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I was following my book's analysis on a free particle possessing potential energy and it got to the point where $(\psi(x,t))^2$ no longer depended on time. Maybe I'm misunderstanding but does this imply that the particle is not moving? If this is the case, how? Doesn't Schrödinger's equation also include kinetic energy?

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The short answer: Not necessarily.

The long answer: Suppose you have a ring rotating, so that if you look from far away the ring appears ''stationary''. However, each part of the ring is still moving, despite the fact that the mass distribution is constant.

It is the same with stationary states. Take the free particle as an example. The stationary states are of the form $\psi\sim e^{i (-\omega t+kx)}$. So, graphing this wave function, you will see that it is indeed moving.

The measure for the moving of particles is the "current" $j=\frac{\hbar}{2mi}(\psi^*\partial_x\psi-\psi\partial_x\psi^*)$. You can try calculating this on the free particle, and it should be a nonzero number.

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What book are you reading? It's helpful to know so that I know what formalism you're familiar with. Examing Schrodinger's equation,

$$ i\hbar \frac{\partial}{\partial t} \Psi(x,t) = H \Psi(x,t) = (K + V) \Psi$$

where $H$ is the Hamiltonian, $K$ the kinetic energy, and $V$ the potential energy, we see that in the "free particle" case, when $V = 0$, the energy is determined only by the kinetic energy. In nature, potentials can be very complicated, so textbooks of course begin with simple examples, i.e. infinite square well, finite steps, harmonic oscillator, etc...

To find the state of the system, represented by the wavefunction $\Psi(x,t)$, we need to solve Schrodinger's equation. Some potentials are simple enough that they are "separable" meaning they can be separated into a product of functions of their respective variables. In intro quantum mechanics, the Schrodinger equation is a separable differential equation $\underline{when}$ the potential is independent of time. All (or most) of the examples in your textbook have potentials that are independent of time, and they are all probably solved by the method of separation of variables, thus they all have solutions called "stationary states."

They are called stationary because they do not depend on time, rather they depend on position, and they are eigenstates of the Hamiltonian (they satisfy the eigenvalue equation for $H$). What does this mean? Stationary states are nice because they 1) provide time independent probability densities and expectation values, 2) they are states of definite total energy, 3) the general solution of this separable Schrodinger equation is a linear combination of the stationary states.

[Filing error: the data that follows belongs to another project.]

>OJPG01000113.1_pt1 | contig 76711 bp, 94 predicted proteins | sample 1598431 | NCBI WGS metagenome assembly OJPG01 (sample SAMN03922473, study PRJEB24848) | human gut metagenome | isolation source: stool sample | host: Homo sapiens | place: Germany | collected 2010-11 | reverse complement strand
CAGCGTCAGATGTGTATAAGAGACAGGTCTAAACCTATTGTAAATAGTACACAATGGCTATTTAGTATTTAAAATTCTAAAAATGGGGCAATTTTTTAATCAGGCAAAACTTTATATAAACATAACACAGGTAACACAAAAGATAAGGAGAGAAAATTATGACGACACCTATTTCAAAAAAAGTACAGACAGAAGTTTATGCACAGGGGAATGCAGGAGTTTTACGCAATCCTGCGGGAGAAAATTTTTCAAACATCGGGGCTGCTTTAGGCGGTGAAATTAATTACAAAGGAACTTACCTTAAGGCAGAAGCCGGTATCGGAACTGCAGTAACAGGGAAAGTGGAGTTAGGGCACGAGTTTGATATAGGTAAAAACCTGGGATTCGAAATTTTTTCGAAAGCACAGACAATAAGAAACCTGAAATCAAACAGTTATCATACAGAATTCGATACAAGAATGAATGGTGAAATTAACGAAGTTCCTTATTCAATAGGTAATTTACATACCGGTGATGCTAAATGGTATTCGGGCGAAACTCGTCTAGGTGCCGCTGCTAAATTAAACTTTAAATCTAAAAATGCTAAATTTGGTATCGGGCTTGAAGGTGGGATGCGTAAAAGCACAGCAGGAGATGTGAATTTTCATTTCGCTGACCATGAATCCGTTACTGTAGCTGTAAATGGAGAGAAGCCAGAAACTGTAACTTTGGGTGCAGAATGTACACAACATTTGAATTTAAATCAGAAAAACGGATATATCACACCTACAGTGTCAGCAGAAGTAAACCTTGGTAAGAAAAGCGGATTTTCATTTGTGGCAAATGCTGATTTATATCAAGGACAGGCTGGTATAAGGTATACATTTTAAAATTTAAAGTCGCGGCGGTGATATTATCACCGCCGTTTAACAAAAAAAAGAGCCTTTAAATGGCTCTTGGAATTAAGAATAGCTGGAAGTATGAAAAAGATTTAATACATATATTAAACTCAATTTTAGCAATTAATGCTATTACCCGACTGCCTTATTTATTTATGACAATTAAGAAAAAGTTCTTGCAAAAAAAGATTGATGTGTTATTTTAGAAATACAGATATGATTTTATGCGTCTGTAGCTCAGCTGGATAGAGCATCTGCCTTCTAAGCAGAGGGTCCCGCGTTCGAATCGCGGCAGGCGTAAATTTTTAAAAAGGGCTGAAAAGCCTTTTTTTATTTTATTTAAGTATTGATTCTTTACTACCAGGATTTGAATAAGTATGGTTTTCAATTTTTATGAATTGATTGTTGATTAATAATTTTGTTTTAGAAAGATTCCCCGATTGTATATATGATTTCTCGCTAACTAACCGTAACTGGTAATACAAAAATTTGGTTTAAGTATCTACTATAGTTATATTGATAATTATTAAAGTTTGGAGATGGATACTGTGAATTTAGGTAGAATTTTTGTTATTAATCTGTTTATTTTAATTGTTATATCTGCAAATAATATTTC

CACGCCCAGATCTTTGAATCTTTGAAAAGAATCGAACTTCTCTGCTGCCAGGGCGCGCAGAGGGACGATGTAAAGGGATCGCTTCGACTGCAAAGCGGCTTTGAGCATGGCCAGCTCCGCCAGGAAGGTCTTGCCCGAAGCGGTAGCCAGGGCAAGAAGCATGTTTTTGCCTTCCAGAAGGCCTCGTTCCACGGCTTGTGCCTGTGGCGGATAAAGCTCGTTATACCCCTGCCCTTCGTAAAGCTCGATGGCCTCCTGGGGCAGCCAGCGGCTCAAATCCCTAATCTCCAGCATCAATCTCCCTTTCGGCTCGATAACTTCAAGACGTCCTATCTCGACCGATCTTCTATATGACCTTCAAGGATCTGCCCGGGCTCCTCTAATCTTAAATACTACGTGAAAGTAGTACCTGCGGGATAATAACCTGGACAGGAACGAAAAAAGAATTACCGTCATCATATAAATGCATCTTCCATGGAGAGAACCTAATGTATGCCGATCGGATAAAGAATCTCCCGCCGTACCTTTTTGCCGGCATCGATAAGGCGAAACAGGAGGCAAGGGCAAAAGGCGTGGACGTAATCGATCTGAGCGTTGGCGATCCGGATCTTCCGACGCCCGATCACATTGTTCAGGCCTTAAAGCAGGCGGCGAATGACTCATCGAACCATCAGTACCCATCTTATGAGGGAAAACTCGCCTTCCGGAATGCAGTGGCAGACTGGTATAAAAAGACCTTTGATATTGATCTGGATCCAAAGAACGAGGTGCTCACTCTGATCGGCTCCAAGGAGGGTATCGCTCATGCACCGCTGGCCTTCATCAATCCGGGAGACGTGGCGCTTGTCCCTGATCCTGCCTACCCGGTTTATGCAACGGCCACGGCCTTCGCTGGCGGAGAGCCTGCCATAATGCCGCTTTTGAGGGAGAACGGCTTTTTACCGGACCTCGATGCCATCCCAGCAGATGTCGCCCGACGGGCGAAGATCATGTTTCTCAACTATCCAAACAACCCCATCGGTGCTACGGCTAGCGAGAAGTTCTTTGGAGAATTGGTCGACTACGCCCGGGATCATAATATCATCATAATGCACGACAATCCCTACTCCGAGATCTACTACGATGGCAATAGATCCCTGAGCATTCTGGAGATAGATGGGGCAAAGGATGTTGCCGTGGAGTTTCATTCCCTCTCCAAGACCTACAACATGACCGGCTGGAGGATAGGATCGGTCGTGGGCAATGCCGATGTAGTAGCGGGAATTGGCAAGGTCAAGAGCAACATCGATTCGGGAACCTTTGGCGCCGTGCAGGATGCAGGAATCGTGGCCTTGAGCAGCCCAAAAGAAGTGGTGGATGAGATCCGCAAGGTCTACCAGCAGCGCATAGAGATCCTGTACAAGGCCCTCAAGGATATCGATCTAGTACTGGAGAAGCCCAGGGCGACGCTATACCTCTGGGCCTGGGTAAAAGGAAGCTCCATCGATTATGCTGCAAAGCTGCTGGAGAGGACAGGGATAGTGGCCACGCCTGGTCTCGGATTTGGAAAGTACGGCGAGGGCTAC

So then, since stationary states form a complete orthonormal basis, we may write,

$$ \Psi(x) = \sum_{n = 0}^{\inf} c_{n} \psi(x).$$

where the $c_{n}$ are constants determined from an orthonormality condition. To obtain the full time dependent solution, we simply multiply the stationary states above by the time dependent factor obtained by solving the time dependent part of the Schrodinger equation:

$$ \Psi(x,t) = \sum_{n = 0}^{\inf} c_{n} \psi(x) e^{\frac{-iE_{n}}{\hbar}t}.$$

The classical notion of the particle "moving" is nonsense in quantum mechanics. There is a probability density that it will be found somewhere, and it will have an expectation value (the average over a large amount of identically prepared systems) of position from which you can obtain an expectation value of velocity, but if it pleases you, one may of course consider the particle as moving between states that it's measured to be in at various times, or the more traditional attitude is that it's nowhere - it's just a probability density - until it's measured. Examine a stationary state as it evolves in time here: since $\rho$ is constant in time, the area under the curve is constant.

For the correspondence between the classical notions of velocity and momentum to quantum mechanics, see Ehrenfest's Theorem.

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  • $\begingroup$ Awesome! So I assume in some instances that the expected value of x can change over time. If so, if you were to take the derivative of the expected value with respect to time, would this be the expected value of the velocity? I am reading "Modern Physics" by Randy Harris, pretty intro stuff. $\endgroup$ Aug 17, 2018 at 2:11
  • $\begingroup$ If you are taking an expectation value of some observable using a stationary state, then the expectation value is constant in time. Period. However, if you are taking an expectation value of some observable using a linear combination of stationary states, then the expectation value will depend on time (due to cross term). So, the general solution I wrote above (with the sum) does produce time dependent expectation values. Griffith's intro to quantum mechanics book is a great place to start, and in it he talks about Ehrenfest theorem, for which i added a link in my answer at the bottom. $\endgroup$ Aug 17, 2018 at 2:38

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